The Finely-Woven Tapestry of Life

Have you ever experienced a “suddenly” in life–a moment of sudden breakthrough when there is absolutely no doubt a Higher Power (God) was at work in your life?

Well today, I’m leaning into the “subtleties” of God. Those moments in life when God acts in a subtle way–a way that can be so easily ignored.

Subtle…the Latin root originally meant “finely woven”. I like that.

It takes some imagination, some creativity, some forgiveness and patience to see the subtle beauty in the finely-woven tapestry of life. Some layers gray, dull and threadbare; some vibrant with colorful purpose–but all wondrous and a bit magical when looked at with the right view.

The right view … usually through the reflection in my rear-view mirror.

My life has been a tapestry of rich and royal hue
An everlasting vision of the ever-changing view
A wondrous woven magic in bits of blue and gold
A tapestry to feel and see, impossible to hold

Carole King, Tapestry

The tapestry of life reveals itself in rear-view mirrors. Sometimes it takes a long, long distance–maybe even an eternity, I suppose. But eventually, I have to believe, I will see “a tapestry of rich and royal hue“.

Meditating upon the finely-woven subtleties of life today–the depths of purpose and layers of meaning that saturate everything He does (Psalm 92:5 TPT).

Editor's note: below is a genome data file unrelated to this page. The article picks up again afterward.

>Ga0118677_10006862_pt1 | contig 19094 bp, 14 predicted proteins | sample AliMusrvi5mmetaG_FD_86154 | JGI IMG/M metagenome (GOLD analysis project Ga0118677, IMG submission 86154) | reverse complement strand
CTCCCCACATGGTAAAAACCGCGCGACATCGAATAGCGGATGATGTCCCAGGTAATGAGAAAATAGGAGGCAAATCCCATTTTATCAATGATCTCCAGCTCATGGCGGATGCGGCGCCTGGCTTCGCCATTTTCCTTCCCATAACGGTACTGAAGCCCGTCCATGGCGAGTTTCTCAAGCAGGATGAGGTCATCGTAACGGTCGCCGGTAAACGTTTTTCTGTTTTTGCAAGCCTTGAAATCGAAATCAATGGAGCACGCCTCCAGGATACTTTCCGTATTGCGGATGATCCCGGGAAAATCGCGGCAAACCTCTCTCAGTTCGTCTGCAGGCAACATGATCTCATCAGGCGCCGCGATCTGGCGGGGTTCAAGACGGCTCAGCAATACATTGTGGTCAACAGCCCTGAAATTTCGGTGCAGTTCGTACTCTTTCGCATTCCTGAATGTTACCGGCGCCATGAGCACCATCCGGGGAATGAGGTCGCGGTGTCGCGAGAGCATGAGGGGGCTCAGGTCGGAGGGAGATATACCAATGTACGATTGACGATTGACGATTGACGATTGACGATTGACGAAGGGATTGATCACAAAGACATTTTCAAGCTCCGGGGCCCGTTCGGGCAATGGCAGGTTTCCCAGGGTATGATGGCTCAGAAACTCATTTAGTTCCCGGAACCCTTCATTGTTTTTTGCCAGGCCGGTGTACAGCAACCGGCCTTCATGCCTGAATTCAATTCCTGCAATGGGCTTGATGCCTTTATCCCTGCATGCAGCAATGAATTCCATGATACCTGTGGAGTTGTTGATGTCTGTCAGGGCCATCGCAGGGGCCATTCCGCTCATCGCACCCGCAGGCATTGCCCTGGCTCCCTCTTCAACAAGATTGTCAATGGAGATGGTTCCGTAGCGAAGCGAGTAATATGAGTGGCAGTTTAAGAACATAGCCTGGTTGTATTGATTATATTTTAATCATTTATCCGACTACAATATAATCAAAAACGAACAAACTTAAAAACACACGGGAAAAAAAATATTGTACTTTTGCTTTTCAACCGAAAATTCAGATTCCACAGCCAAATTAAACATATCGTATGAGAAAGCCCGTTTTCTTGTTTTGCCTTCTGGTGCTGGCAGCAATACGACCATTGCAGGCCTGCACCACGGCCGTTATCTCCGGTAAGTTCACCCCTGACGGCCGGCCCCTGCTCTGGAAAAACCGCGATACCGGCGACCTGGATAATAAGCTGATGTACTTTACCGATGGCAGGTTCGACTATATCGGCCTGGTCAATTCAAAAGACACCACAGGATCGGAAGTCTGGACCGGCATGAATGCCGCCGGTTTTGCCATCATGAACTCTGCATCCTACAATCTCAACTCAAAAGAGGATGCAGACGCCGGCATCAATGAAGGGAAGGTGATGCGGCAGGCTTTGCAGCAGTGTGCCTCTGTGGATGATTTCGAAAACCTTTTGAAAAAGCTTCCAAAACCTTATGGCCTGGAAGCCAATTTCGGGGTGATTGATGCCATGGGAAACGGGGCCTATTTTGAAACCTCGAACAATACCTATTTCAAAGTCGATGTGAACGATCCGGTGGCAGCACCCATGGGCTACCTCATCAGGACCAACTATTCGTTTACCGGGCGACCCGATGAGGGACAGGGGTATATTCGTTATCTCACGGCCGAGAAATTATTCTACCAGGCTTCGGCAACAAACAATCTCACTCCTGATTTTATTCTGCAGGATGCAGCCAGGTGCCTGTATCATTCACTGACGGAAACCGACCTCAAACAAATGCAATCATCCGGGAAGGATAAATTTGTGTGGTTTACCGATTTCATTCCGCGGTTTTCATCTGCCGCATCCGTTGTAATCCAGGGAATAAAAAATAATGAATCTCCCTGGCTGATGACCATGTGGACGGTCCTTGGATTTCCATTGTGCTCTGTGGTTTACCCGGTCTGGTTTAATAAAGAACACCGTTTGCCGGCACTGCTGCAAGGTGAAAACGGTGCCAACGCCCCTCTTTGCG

Love & Peace,

Untied Laces

I re-read the words—the words of the Baptizer, the wilderness reformer who eats locusts and wild honey… 

“…He whose shoe lace I am not worthy to untie”. 

He speaks of the Son of his mother’s cousin, Mary. 

Lost in thought, my fingers play with the leather bracelet on my wrist—a cherished gift made from the laces of the shoes of my dearly-departed father. 

The lace between my fingers, once rough and tough, now smooth and soft with age, reminds me of my father’s hands.  They bid me come.  There’s something I must know.

Flipping pages, I read again, and the words draw me into the story …

Jesus rises from the meal and removes his outer robe.  He takes a towel and wraps it about his waist, then fills the basin with water.  No one speaks. 

One by one, he unties laces, washes and dries feet.  He turns towards me with a look of pure love.  I am Peter.

“Oh, no, never!  Not my dirty feet.  How awkward, how embarrassing, how shameful! 

“If you don’t allow me to wash your feet, you cannot share life with me.”

The words hang heavy, along with my head and heart.  Tears rim my eyes.

“Friend, don’t you know that you are already clean?  You’ve been washed completely, only your feet need washed”.

Suddenly, a watercourse of understanding flows from my spirit headwaters within.  In Hebrew culture, shoes are often used in covenants of inheritance.  By allowing Jesus to untie my laces, and wash my feet, He unties me from the grime of this world, granting me a greater life–a greater inheritance than any natural inheritance.  Jesus offers me the new covenant inheritance of a shared life with Him.  I only need to offer Him my feet.

So I say yes, and place the soles of my feet in the Master’s hands and I receive the inheritance of life from Him whose shoe lace I am not worthy to untie.  And He washes the grime from between my toes with the watery grace that flows from His wounded side, bending low as one who has come not to be served, but to serve. 

* * * * * * * * *

I leave the story fully known—and yet still fully loved—by God.  Stunned into pure grace once again, I know that there’s nothing too dirty that He can’t make worthy.  I am clean.

Grace & Peace,

Lois